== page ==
Oregon adopts generous paid family leave law

Oregon now has the country’s most generous paid family leave policy.

Gov. Kate Brown recently signed a bill into law guaranteeing 12 weeks of paid leave for new parents (biological, foster or adoptive), people caring for sick relatives or those recovering from illness. Benefits will start being paid in 2023.

“Oregon families no longer need to make the difficult choice between paying the rent and staying home with their newborn, or between chemotherapy and keeping food on the table,” Brown said in a statement. “It’s absurd that our society values someone clocking in and out of their job above holding a loved one’s hand—and that will change under HB 2005, where all families who need and care for each other will be recognized.”

The policy includes extended and non-traditional family members, including step-children, grandchildren, the child of a spouse or domestic partner, a sibling or step-sibling, and any individual related by blood or affinity whose close association with a covered individual is the equivalent of a family relationship.

That provision was particularly important for Asian and Pacific Islanders, two of Oregon’s fastest-growing ethnic groups, which traditionally live in multi-generational households.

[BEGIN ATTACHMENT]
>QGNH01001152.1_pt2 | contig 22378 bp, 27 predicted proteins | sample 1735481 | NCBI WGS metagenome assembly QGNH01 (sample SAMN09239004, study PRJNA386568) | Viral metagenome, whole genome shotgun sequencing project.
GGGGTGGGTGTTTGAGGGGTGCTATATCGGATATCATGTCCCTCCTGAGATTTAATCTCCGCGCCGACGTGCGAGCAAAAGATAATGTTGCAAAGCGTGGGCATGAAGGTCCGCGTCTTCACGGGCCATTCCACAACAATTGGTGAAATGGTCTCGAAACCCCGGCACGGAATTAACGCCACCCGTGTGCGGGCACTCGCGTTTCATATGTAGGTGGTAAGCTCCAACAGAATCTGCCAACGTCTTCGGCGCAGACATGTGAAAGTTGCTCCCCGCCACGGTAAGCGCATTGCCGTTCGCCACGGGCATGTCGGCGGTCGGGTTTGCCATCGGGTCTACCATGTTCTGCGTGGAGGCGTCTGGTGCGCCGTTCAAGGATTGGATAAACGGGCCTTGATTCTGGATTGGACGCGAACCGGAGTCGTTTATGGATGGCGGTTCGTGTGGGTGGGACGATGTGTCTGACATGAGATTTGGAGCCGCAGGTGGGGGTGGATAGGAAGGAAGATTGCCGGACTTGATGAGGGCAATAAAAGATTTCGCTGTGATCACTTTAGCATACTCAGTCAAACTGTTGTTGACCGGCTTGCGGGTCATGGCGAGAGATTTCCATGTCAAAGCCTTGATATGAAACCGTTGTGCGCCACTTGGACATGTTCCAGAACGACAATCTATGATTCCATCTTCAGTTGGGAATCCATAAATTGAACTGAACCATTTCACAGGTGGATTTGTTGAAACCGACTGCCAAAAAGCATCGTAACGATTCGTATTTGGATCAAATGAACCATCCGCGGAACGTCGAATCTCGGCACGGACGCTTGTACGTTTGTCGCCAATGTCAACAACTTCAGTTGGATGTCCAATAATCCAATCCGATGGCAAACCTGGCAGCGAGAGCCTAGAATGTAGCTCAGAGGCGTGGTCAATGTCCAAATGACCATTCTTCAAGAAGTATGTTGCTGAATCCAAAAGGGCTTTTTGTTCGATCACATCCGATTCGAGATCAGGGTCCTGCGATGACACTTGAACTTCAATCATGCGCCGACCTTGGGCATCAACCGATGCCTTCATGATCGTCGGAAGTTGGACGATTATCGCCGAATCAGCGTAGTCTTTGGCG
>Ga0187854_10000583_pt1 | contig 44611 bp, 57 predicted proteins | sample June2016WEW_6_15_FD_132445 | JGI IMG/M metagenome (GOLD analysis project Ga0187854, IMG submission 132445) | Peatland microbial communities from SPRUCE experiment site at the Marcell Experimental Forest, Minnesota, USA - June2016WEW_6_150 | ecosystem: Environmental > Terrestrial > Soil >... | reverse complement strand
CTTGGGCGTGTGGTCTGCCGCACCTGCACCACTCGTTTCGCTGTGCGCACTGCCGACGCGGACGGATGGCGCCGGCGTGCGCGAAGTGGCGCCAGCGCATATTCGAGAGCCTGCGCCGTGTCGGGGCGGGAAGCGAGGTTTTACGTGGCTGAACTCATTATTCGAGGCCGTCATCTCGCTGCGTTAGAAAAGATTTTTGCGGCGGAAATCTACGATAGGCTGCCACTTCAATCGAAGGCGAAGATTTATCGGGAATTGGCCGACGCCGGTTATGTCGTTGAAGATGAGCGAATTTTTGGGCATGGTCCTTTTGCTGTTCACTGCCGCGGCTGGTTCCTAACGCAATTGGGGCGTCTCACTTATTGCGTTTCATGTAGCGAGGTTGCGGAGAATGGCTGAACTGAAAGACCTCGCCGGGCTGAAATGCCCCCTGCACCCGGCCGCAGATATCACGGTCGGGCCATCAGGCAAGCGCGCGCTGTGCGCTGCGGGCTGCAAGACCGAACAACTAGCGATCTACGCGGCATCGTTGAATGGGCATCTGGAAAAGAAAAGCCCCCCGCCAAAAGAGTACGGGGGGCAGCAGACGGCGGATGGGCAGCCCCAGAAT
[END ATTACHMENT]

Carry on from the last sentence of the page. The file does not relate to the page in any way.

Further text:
“One in three Asian or Pacific Islander households in the U.S. is intergenerational, and our members care for their children, grandparents, extended family and cousins,” Ava Kamb, a field organizer for the Asian Pacific American Network of Oregon, said in testimony to the House Committee on Rules. “Policies that narrowly define family exclude our communities from laws, programs and benefits, which is why an inclusive family definition for paid family and medical leave is an important step to ensure that all of our families are able to access this critical insurance program.”

The program also offers paid “safe leave” to workers who are survivors of domestic violence, sexual assault or stalking, or who have dependents who fit that description. It also ensures 100 percent of wages for low-income workers, capping weekly benefits around $1,200. Part-time employees are eligible, provided they earn at least $1,000 per year.



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